If more people did, a lot of firewall appliance vendors would be out of a job, I can tell you that.

So the entire concept of disabling that redirect because "someone might be scared by a browser page" is absolute BS in my opinion. I think that there is a group of technical people that have convinced themselves that https is bad for some reason and don't like seeing that page even just ONCE (after the first time the browser will remember the certificate and not nag you again) and they want a convenient justification for demanding this.
"oh but let's think about the kids". It's always the kids. Just learn how to use https people, it does not bite you.

Thanks to you slackers I had to add functions in my build scripts to make sure that the redirect is NOT disabled by default because I actually care about not connecting over unsecured protocols.

Yes I'm salty about this.

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Thank you for disabling the redirect.

I did nothing I just linked to the source as it is now to point out that nothing changed on OpenWrt side.
The change was done by ynezz in december 2020
and the file wasn't touched since

I am not thinking about the "kids". I am thinking about the future of OpenWrt, and market share. GL-iNET uses OpenWrt because it has value to them. But you will note that they have a customized version of 19.07 right now.

I disagree with having to "accept a self-signed cert" on every browser/machine that I own, rather than fixing the single item which is causing the problem. That solution doesn't scale.

Self-signed certificates encourages people to click past the warnings. This is not a good thing. Some day they will be on the internet, get a self-signed certificate (because it is really a bad website) and click through, because that is what we have "trained" them to do. It doesn't enhance security, in fact, it weakens the weakest link, people.

We clearly differ on the requirement. I would like to see it have a LuCI enable button somewhere so folks can easily turn https-redirect on. That is the customer friendly way.

Does Let's encrypt need access to the device if you use the DNS challenge?

No, but the acme client needs API level access to the DNS configuration of your DNS provider for the DNS-01 challenge, in order to set- and change TXT records of your domain…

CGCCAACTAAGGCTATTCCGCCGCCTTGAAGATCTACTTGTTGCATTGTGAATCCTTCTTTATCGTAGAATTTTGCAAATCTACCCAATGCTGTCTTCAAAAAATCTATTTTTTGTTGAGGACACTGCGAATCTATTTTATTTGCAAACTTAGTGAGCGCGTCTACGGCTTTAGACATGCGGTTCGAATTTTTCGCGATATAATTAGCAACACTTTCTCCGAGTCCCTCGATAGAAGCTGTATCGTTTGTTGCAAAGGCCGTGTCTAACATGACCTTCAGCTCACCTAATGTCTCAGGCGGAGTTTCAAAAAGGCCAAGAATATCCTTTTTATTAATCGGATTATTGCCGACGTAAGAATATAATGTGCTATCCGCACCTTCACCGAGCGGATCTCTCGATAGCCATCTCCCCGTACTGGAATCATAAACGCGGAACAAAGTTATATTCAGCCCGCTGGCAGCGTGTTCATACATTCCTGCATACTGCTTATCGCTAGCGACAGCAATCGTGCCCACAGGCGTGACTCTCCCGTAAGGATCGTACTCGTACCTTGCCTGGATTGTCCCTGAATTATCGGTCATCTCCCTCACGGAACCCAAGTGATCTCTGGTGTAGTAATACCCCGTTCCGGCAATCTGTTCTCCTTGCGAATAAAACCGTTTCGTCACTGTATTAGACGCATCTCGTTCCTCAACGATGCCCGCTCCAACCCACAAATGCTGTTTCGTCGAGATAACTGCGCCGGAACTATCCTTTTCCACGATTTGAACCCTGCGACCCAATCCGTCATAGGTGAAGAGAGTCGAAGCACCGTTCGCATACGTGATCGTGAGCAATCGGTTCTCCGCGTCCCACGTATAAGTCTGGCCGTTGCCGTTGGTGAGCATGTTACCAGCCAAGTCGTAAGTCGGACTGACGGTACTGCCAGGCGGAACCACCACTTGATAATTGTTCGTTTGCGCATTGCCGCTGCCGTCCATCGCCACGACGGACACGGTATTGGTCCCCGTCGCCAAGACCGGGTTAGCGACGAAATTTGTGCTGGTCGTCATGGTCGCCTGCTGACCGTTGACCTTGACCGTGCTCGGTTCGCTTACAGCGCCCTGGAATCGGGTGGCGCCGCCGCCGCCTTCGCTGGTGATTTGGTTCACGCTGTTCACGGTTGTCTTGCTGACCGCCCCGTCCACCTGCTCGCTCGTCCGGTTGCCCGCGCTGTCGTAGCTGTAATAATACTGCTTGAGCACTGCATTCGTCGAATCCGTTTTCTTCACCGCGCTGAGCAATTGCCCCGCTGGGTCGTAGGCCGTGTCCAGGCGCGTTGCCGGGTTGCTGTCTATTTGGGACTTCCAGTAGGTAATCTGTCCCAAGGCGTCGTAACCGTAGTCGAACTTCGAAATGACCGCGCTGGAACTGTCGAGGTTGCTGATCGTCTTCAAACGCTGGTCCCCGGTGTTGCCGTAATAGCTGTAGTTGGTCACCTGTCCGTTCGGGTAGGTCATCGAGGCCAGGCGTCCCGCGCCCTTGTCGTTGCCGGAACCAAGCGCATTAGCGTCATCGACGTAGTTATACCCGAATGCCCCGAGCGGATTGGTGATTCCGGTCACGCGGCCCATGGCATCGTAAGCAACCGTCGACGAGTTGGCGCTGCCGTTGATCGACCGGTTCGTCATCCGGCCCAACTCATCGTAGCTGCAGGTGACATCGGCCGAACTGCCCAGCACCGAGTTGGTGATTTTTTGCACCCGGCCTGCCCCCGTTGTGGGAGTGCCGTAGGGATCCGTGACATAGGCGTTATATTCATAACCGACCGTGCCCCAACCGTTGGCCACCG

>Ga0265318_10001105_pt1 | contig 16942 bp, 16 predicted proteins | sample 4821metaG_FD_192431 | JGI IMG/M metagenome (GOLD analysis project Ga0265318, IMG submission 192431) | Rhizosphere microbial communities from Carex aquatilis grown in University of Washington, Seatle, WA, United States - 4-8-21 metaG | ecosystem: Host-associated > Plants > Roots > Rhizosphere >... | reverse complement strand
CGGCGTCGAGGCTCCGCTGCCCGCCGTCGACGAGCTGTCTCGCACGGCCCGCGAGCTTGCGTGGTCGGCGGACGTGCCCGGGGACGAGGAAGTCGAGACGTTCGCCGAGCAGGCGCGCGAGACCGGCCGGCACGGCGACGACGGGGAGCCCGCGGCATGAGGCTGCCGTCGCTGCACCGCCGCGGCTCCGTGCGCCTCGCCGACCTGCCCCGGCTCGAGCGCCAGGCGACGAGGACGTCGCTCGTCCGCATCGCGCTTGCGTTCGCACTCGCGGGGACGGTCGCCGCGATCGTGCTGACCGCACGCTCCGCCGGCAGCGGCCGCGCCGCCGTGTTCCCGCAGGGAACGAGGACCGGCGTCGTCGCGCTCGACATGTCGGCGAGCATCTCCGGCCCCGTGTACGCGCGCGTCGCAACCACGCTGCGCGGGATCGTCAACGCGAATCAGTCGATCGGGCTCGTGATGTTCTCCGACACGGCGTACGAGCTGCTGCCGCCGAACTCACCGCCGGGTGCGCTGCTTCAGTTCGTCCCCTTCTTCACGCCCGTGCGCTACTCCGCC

Would be a nice solution, if your DNS provider has ACLs for its API to do just that, but in most cases you'd need to supply the main password to your domains (well to your provider's management interface) in the acme configuration, which is not an acceptable solution to me (don't want to see that leaked or creating havoc with misbehaving scripts).

None of this has any effect on market share. OpenWrt has 0 market share and will still have 0 market share since the project does not produce devices.

All devices that ship with OpenWrt-derived firmware are aimed at end users, therefore they have customizations from the OEM, usually with a custom interface or for the very least a custom theme and some custom Luci-app packages to add custom config pages.

GL.inet never used Luci web interface, nor ever installed luci-ssl when you go in the "advanced" interface.
They have their own source fork with their own package selection and whatnot. They are not and will never be affected by this regardless of our choice.

Ah so running an unsecured connection is better than clicking on a couple buttons ONCE on a handful of devices? And this is so aggravating for you that it's a "problem"?

The certificate is saved when doing sysupgrade if you choose to keep configuration, so you don't need to click on the button again every time you upgrade the firmware. I'm not sure how many browsers or devices you have, but if you have more than a handful, you are the one with specific needs. Most people has handful of devices

meh, all links of the spam emails I receive that ask me to put my bank/facebook/whatever login credentials in a "totally not a scam" website don't have https warnings, they are just hacked https websites serving "custom" pages on a different link. (i.e. their https cert is legit)

That said, I disagree with the assumption that the end user is dumb enough to just "be trained" to click OK without reading like a mindless animal while he is obviously smart enough to figure out how to install a custom firmware on a third party device by reading pages of documentation and be interested in doing advanced networking or special things not offered by stock firmware (that on most modern devices has a lot of filesharing and VPN and whatnot).

This just needs to be documented in the "first install tutorial", or shown as a message on first login. But again on the mailing list there were enough people like you so the best they could reach was installing luci-ssl by default but disable the redirect.

So you really don't understand my point. Anyone tech-savvy enough to even know what https is and want it on is able to SSH in and edit that file with vi without even looking up how to use vi, no less. Or has been building from source or with Image Builder for years now because of this or that decision of OpenWrt project he strongly disagrees with.

That's why default options important, because otherwise people that don't know better still use unsecure protocols.

OpenWrt dropped telnet ages ago for similar reasons, but people didn't come in droves crying about the device signature warning you get on SSH when you connect to a new device, and demanded to keep telnet too because "the end users needed it".


Thanks for pointing to this commit.

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I got some issues, but with pfsense. As reusing browser and so on. So easy fix:
dwl Firefox portable, install to a folder. open firefox and hop, you can access the web page , as it's a new browser. no problem from the build or any related. And many time just doing update cause some hicup, so portable version are quite the key. 2-3 version and lot of problem solve quickly.